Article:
At least one Richmond Hill official isn’t sold on Memorial Health University Medical Center’s proposed free standing emergency room off Port Royal Road in South Bryan.
District 3 Councilman Mark Ott asked repeatedly for data on the ER during the council’s June 16 workshop. “I understand a lot of people want this, but I want to make sure there’s a need for it” Ott said, adding that the land the ER will sit on if it’s built is currently in Bryan County and “that’s not in our area.” That prompted a lengthy discussion on the ER, as well as frustrated questions from Mayor Russ Carpenter, an advocate of the ER.
“What facts do you need to see, Mark? Do you think the 13,000 residents of Richmond Hill as well as other residents in South Bryan need an ER?” Carpenter said. “Yes or no?”
Ott said he wanted information such as data from public safety personnel on how much the ER would be used, and to see Memorial’s projections on how much business it would do.
Later, Carpenter said if the new ER saved local firefighters, police and EMS trips to Savannah, it would be worth it and “there’s your data. ”
He quickly apologized to Ott, but seemed exasperated by the first-term councilman’s stance. Council members Robbie Ward and Steve Scholar weighed in as well, noting the hospital is a private business and doesn’t need the city’s approval.
“I know this is kind of apples and oranges, but when the new oil change place came in and opened up we didn’t ask how many oil changes they were going to do,” Scholar said. “When that new pizza place opened we didn’t ask how many pizzas they were going to sell.”
Scholar said the hospital likely did its homework and is looking at projected growth in the area, not current numbers.
Ward agreed, adding, “it’s hard for me to believe (anyone would oppose an ER). If we had an ER and it saved just one life by being here, then it would be worth it. And it’s not our money.”
While Memorial actually doesn’t need Richmond Hill’s permission to build the ER, officials say Memorial has asked both the city and Bryan County officials to sign off an the certificate of need.
In Bryan County, Commission Chairman Carter Infinger signed on behalf of the county. Carpenter, however, asked councilmembers to sign on as well. Ott insisted he wouldn’t do so until he got more information, citing the potential the city could be asked to annex the property and then have to provide infrastructure, “and I’m getting very hesitant because of all these projects where we’re going to borrow money.”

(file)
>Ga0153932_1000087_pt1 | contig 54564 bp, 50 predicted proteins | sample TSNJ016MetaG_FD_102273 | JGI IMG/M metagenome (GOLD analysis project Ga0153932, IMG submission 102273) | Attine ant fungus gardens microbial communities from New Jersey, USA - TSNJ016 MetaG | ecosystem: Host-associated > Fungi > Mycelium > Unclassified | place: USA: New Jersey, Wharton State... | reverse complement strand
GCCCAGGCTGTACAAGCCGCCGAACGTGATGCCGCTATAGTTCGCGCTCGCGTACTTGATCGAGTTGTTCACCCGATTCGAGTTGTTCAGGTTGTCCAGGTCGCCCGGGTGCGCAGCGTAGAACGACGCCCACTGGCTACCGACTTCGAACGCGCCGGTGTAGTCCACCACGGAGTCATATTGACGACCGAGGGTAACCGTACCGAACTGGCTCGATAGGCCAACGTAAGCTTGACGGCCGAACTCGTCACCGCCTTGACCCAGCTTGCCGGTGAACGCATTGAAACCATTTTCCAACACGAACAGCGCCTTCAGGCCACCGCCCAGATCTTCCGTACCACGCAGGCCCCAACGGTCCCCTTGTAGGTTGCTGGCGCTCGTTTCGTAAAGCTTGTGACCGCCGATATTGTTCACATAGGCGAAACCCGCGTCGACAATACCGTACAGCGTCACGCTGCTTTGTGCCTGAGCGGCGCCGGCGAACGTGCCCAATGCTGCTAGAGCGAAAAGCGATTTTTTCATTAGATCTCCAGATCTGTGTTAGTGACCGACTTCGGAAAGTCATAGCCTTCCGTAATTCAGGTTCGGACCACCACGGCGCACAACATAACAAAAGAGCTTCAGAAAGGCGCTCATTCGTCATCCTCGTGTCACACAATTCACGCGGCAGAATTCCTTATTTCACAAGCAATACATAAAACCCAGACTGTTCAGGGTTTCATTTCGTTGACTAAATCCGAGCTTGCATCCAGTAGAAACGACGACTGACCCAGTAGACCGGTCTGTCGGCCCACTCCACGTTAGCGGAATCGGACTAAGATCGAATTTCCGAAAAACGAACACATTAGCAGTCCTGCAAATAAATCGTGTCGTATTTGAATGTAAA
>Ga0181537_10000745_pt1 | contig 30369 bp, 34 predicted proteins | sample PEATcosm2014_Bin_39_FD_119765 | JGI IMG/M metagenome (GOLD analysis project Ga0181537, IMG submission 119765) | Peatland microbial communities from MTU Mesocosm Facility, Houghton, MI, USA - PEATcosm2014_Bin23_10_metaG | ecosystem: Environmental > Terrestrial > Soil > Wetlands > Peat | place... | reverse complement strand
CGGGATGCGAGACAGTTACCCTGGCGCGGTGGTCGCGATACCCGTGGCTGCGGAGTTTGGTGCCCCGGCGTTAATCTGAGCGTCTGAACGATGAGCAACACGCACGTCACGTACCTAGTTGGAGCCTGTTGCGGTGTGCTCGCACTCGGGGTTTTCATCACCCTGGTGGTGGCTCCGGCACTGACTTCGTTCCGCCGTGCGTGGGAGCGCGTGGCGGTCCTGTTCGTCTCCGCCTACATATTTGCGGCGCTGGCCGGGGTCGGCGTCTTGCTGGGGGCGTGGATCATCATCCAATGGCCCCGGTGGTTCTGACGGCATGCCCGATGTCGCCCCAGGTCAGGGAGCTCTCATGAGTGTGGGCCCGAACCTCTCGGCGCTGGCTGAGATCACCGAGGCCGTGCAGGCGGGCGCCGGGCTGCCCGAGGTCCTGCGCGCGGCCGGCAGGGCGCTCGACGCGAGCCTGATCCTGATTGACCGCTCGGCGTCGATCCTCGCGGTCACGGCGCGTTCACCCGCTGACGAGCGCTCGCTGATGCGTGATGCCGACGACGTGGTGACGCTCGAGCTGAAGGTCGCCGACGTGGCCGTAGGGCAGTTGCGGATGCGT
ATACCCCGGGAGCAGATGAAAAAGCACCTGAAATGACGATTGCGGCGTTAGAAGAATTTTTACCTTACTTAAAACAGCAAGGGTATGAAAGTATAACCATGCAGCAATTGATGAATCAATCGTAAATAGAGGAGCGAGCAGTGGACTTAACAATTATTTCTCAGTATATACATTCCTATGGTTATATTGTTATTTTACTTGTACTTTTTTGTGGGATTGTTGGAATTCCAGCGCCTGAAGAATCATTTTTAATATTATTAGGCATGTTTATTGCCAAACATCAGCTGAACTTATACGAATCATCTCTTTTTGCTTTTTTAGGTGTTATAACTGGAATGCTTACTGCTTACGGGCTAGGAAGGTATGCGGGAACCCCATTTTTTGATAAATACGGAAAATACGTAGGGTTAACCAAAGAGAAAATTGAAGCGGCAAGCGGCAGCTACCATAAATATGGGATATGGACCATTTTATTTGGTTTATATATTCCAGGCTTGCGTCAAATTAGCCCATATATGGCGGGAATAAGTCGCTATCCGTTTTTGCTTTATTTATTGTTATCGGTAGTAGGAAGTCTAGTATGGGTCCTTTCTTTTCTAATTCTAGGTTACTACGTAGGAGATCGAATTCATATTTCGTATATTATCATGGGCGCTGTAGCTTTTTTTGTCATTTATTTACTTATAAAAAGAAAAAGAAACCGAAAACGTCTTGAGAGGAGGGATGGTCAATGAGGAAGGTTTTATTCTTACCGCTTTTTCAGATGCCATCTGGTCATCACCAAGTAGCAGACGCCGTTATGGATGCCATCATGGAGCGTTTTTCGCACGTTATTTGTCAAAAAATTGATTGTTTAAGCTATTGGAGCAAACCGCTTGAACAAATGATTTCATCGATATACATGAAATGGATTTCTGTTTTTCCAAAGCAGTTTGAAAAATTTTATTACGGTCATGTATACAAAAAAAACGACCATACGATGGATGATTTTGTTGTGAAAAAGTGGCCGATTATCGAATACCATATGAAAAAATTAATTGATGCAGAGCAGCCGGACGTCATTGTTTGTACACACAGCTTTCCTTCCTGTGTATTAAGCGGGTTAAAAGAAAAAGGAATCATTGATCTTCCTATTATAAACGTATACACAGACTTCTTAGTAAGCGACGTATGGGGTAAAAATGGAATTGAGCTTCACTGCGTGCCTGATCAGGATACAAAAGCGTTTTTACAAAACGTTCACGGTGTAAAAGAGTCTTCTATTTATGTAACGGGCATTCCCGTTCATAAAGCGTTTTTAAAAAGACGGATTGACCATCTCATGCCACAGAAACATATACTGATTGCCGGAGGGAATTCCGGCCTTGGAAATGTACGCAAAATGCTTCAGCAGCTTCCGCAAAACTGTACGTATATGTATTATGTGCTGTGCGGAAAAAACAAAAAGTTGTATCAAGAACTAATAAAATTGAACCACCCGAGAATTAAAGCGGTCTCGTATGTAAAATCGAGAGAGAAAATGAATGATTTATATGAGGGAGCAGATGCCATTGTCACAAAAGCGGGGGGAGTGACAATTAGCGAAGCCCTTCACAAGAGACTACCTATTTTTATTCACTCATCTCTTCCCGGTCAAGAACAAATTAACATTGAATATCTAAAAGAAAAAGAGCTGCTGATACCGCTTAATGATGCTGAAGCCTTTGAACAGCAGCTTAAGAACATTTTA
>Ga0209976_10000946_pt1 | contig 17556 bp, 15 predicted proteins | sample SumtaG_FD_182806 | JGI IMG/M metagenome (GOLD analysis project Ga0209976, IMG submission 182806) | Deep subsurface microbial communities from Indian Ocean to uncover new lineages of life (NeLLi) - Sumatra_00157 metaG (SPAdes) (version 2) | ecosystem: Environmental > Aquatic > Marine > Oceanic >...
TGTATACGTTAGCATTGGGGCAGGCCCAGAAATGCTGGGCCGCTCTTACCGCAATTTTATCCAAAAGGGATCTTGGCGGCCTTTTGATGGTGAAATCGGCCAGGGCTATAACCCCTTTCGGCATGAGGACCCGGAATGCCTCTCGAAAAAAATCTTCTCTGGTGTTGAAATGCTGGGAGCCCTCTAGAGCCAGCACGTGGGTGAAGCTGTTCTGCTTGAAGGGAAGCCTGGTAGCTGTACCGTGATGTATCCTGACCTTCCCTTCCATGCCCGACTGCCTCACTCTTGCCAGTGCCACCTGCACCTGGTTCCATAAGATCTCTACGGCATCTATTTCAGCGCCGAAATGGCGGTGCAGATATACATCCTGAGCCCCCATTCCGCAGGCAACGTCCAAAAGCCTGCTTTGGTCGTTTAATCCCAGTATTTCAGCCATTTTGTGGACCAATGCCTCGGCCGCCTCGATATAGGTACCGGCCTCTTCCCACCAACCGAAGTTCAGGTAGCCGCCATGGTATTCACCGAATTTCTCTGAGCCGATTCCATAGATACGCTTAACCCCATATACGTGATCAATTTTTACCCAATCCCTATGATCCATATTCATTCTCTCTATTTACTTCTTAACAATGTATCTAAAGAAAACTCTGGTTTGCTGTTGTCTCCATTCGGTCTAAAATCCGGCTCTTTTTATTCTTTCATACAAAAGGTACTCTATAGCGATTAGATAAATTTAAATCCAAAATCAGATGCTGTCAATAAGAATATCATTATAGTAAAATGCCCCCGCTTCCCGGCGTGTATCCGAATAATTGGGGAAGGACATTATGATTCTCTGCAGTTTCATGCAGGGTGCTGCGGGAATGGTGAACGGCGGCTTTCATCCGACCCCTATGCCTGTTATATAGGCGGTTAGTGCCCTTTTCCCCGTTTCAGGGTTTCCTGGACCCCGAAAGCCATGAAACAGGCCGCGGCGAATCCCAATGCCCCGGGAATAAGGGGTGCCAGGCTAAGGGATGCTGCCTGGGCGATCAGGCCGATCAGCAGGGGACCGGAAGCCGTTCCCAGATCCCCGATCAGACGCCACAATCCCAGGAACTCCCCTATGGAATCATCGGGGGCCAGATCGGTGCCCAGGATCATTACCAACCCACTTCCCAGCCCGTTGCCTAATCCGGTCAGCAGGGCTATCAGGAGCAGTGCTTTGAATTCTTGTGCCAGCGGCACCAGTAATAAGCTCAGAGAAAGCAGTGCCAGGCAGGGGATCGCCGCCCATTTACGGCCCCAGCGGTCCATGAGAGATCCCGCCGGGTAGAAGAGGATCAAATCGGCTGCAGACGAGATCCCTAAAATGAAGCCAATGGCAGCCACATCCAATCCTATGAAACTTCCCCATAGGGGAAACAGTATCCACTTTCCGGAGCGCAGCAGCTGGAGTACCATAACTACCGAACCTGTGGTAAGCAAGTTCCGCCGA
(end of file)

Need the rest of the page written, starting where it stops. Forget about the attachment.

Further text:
That was an apparent reference to the city’s plan to provide what’s called “backbone infrastructure” to land around the Belfast Keller interchange to help spur development, which will eventually be paid for by taxes through a tax allocation district.
The property where the proposed ER will sit already has infrastructure like water and sewer, according to assistant county administrator Scott Allison.
Richmond Hill likely won’t seek a rollback rate when it sets its millage rate at 4.132 mills later this year, and that will mean public hearings since it means taxpayers will end up paying more due to increased assessments.
But it won’t raise the millage rate either.
Still, under state law, if a government doesn’t roll back its millage rate to account for growth in the tax digest it has to advertise it as a tax increase. That doesn’t make it a tax hike, officials insist.
“I’ll go to my grave defending that it’s not a tax increase,” said Carpenter, who said “we have no intention of going up.”
City Manager Chris Lovell said the city got its valuation from county tax officials showing the digest for maintenance and operations grew from about $591 million to more than $639 million, which is an increase in about $196,000 to the city’s tax coffers.
Only 13 percent of that increase was due to higher evaluations of existing property, said the city’s financial director, Bob Whitmarsh. The rest is coming from new growth.
It’s still going to be an increase on existing homeowners, Scholar said.
“If there’s no rollback obviously then the taxpayer is going to pay more in taxes because the value of his home goes
up,” he said.